Making a Choice for Your Race Car

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Making a Choice for Your Race Car


Technology in the AN-style plumbing department is changing as it pertains to making A to B fluid connections in your race car. We reviewed the Earl’s Performance Plumbing components going together on the revamped “Project Evil.” The Mustang is undergoing updates to become a Vortech-supercharged 1,800-horsepower monster for X275 competition.

With fresh re-engineering of the project Mustang comes a complete change in plumbing to route the fuel, oil, and cooling systems. A combination of Earl’s UltraPro Series hose and Auto-Crimp hose ends are completing the connections.

The new powerplant is comprised of a KBX billet-block 351 Windsor equipped with a FuelTech FT600 electronic fuel injection system to supply the methanol fuel demanded for that kind of horsepower. For plumbing the massive EFI system, the hoses and ends are assembled using Earl’s Performance UltraPro Series PTFE-lined hose, and Auto-Crimp hose ends.

We talked to Jim Szilagyi, Senior Merchandising Manager for Holley Performance/Earl’s Performance Plumbing brand, about the varied hose ends as they are combined with Earl’s AN-style fitting lines.

Available in both braided stainless steel and poly braided outer sheath, the poly hose used is carefully cut to length with a sharp knife. An advantage of the Earl’s UltraPro hose products is the ribbed design of the PTFE liner. This liner allows for tighter bends compared to a traditional solid liner design.

“The Earl’s UltraPro features a Polytetrafluoroethylene (PTFE) material in the inner lining that is resistant to all known fuels, oils, and coolants used in automotive and racing applications, including harsh methanol and ethanols,” describes Szilagyi. “Our PTFE-lined hose is becoming more popular because of that durability.”

The double-helix ribbing on the inner lining is unique to a few manufacturers, including Earl’s Performance. The ribbed lining makes it more flexible than some PTFE lining that is straight cast. When it comes to plumbing the tight bends within a race car, that flexibility is valuable.

“Any lines of hoses not compatible with ethanol or methanol are clearly spelled out in our catalogs and website,” offers Szilagyi. “These incompatible hoses with a rubber composition will begin to deteriorate. The hose will then allow vapor to escape through the hose and ultimately will follow with leakage.”

With the crimp collar installed onto the hose, the fitting is lubricated and fitted into the hose’s PTFE liner. The hydraulic crimper is outfitted with crimp dies matching the hose and fitting. For budget racers, Earl’s Performance offers a hand-operated crimper suitable for placing their Auto-Crimp hose ends on many different hose designs.

The Auto-crimp hose ends used on the project Mustang are a technology accepted by more and more high-end teams wanting to invest in the most secure AN-fittings possible. It’s no small expenditure to outfit your shop with a hydraulic crimping machine such as the Earl’s D100 Series Crimper.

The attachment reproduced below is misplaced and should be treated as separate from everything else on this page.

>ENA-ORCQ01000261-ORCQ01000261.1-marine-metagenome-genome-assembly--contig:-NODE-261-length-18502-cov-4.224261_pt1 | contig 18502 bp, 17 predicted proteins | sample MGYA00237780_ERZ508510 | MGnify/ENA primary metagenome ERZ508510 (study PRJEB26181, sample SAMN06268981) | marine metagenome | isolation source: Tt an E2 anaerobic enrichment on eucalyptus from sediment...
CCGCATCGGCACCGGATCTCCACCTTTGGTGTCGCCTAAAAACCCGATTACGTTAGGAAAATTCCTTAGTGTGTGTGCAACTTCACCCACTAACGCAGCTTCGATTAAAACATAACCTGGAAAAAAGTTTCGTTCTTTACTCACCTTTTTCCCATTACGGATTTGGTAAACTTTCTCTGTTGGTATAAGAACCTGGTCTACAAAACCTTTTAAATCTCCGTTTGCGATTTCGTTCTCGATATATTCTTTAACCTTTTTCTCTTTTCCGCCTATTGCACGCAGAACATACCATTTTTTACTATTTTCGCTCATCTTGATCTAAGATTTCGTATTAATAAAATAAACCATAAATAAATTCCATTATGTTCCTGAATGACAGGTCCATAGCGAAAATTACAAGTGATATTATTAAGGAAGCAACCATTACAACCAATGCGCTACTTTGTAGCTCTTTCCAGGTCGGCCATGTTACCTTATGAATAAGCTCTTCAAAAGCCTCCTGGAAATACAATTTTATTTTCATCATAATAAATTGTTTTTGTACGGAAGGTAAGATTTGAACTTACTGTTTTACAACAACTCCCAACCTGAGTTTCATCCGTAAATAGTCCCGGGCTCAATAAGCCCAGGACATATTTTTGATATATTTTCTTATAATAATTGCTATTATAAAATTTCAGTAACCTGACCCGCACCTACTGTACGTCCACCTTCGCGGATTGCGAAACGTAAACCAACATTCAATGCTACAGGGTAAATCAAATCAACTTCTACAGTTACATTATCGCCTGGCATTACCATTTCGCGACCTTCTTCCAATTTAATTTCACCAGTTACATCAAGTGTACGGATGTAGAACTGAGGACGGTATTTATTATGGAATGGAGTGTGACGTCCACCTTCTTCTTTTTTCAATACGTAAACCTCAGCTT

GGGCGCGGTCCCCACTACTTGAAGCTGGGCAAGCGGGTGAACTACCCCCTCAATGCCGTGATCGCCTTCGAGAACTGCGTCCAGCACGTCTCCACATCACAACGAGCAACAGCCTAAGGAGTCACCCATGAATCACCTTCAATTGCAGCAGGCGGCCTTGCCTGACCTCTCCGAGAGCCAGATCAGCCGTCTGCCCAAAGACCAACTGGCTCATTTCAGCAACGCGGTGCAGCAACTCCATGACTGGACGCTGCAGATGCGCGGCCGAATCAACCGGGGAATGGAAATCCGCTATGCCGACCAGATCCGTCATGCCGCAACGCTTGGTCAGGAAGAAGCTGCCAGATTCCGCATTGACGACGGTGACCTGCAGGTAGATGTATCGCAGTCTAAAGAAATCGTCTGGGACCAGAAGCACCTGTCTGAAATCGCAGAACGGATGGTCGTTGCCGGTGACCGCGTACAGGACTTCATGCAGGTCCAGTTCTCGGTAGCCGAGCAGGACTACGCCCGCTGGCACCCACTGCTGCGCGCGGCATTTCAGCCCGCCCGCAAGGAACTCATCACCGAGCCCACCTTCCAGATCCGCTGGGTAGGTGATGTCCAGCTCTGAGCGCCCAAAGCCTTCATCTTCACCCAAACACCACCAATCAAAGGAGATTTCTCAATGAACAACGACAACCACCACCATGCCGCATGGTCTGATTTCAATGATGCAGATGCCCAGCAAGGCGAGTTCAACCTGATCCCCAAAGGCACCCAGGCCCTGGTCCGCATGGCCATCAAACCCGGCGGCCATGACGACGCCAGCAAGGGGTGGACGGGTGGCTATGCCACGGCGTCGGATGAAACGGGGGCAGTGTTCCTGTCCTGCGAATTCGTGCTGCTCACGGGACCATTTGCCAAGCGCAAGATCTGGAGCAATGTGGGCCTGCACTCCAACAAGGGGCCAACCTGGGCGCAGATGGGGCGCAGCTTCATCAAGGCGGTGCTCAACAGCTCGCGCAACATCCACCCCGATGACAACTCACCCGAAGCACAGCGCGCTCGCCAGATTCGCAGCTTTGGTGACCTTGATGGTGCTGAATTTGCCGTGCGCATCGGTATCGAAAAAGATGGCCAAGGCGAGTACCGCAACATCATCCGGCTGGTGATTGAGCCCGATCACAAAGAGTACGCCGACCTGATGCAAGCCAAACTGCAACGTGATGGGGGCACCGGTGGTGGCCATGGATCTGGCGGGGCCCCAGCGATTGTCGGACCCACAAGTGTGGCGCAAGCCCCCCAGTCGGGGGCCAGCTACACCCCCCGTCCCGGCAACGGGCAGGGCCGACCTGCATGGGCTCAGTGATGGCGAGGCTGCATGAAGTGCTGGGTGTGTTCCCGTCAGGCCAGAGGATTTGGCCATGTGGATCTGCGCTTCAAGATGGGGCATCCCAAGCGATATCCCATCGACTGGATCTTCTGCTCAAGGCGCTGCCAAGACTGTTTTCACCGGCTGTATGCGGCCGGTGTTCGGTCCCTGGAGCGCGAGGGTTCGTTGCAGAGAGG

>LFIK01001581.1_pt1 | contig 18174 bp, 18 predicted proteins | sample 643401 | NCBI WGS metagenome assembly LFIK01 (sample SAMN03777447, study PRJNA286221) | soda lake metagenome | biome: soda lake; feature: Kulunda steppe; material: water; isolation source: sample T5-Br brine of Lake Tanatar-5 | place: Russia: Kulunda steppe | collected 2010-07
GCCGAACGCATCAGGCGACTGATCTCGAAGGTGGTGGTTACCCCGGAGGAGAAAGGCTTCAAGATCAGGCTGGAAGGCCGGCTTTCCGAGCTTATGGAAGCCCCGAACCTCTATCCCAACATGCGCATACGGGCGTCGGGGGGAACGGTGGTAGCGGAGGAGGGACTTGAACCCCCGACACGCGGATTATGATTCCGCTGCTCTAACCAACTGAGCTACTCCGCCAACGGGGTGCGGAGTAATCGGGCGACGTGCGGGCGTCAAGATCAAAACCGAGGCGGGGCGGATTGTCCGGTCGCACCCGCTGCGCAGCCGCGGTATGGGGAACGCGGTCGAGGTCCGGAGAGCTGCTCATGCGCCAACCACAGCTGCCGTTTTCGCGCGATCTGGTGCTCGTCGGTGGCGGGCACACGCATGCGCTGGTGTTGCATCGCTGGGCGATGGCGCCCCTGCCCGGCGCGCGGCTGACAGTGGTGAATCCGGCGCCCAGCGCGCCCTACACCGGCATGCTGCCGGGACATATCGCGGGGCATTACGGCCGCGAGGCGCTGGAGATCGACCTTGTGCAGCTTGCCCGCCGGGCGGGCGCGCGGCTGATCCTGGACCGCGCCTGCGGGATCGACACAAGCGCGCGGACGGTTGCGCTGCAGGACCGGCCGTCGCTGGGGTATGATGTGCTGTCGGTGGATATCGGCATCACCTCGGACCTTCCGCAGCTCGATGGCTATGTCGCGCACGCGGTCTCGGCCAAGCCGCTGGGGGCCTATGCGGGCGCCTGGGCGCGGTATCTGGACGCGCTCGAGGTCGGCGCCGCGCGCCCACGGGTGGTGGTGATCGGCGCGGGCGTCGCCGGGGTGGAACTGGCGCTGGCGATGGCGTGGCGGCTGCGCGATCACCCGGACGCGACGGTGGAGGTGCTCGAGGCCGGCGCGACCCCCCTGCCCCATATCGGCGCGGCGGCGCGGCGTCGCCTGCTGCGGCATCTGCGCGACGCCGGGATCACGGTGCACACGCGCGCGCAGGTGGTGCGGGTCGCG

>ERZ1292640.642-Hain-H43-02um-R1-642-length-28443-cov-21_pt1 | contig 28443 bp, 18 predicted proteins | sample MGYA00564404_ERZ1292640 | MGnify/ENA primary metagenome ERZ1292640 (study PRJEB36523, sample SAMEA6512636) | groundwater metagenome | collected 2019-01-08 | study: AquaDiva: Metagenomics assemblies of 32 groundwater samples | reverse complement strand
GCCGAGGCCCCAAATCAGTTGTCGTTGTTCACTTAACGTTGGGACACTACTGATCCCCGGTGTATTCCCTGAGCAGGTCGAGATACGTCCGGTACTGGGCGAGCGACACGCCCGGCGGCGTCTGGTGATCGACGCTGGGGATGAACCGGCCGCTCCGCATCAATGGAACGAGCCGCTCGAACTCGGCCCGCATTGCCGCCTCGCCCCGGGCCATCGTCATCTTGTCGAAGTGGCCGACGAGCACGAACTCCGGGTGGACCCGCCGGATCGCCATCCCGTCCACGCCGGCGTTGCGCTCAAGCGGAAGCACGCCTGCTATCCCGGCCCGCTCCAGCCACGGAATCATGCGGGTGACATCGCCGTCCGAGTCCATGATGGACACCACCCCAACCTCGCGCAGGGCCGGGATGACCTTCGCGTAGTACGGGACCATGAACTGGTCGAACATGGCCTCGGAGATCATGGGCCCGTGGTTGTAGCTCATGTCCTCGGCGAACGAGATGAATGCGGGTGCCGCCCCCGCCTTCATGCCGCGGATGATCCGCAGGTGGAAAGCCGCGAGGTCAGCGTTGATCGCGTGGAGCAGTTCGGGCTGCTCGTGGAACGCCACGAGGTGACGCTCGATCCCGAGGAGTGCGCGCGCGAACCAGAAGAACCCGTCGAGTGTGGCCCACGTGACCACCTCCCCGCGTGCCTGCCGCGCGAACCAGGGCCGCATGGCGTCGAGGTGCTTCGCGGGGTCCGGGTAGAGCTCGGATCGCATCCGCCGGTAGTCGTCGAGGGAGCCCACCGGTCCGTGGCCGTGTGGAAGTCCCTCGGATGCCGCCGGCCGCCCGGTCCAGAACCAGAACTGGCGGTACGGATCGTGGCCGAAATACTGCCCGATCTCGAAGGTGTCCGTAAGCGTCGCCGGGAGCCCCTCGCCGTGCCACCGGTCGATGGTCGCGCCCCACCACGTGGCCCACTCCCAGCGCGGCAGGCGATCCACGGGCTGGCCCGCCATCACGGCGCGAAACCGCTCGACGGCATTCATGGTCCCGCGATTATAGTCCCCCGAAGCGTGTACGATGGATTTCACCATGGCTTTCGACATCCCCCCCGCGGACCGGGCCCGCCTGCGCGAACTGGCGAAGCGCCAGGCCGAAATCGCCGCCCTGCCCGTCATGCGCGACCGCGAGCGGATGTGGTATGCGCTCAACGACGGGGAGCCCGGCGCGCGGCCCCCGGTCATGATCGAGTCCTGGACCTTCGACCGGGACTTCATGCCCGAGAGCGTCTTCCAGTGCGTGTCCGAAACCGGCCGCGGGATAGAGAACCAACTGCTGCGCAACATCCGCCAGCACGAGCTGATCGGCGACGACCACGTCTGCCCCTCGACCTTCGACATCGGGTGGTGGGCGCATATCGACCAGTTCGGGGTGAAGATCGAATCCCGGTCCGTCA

The hose end assembly is carefully located within the crimping dies, and approximately 35 tons of clamping force creates an absolute connection between the hose and fitting. The crimped collar is then checked for proper final diameter with a set of calipers.

“Earl’s offers a hand-operated crimping tool that can install our Auto-Crimp hose ends,” says Szilagyi. “But, for the combination of PTFE hose and crimped hose ends, I personally recommend a hydraulic crimper and the 35 tons of clamping force it offers.”

Purchasing your own hydraulic crimper may be cost-prohibitive for many, but many racers utilize a friend’s unit or a commercial shop in their area that will allow the use of a crimping-style machine to get the job completed.

Earl’s Performance’s Jim Szilagyi highly recommends their pressure test kit to check crimped or screw together fittings. Simply cap each end with the appropriate adaptor, fill with compressed air based on the hose pressure rating, and submerge in water to seek out any leaks.

Though not recommended for use with the hose we used, Earl’s hand-operated crimping tools are slowly gaining popularity to install crimp hose ends on plumbing jobs ranging from Earl’s Perform-O-Flex braided steel hose to Pro-Lite 350 braided nylon hose lines. Earl’s offers an informative “How to Choose Fuel Hose” video to help with your product decision-making process.

https://www.youtube.com/watch?v=T4rutc9qAOc?wmode=transparent&fs=1&hl=en&modestbranding=1&iv_load_policy=3&showsearch=0&rel=1&theme=dark

“Our traditional compression hose ends that thread together are still the most viable option for all plumbing, including the UltraPro PTFE hose,” Szilagyi finishes. “The maximum pressure ratings of our products are based around the hose capacity. If you look at the spec sheets for our many hose options, the pressures they can handle are all specified in the hose, not related to the hose ends.”

In the past, there was a trade-off between PTFE hose durability and the lack of hose flexibility. Between the double-helix ribbing of the UltraPro hose and the crimped connection of the Auto-Crimp hose ends, plumbing Project Evil for its extreme duty is an accomplishment in durability.

No matter which combination of hose and ends you choose for fuels, coolants, or oiling applications, there is a multitude of choices available from Earl’s Performance.

Whether it be crimped or threaded hose ends, combined with a wide variety of hose materials, proper assembly procedure is the key to creating a foolproof plumbing job.



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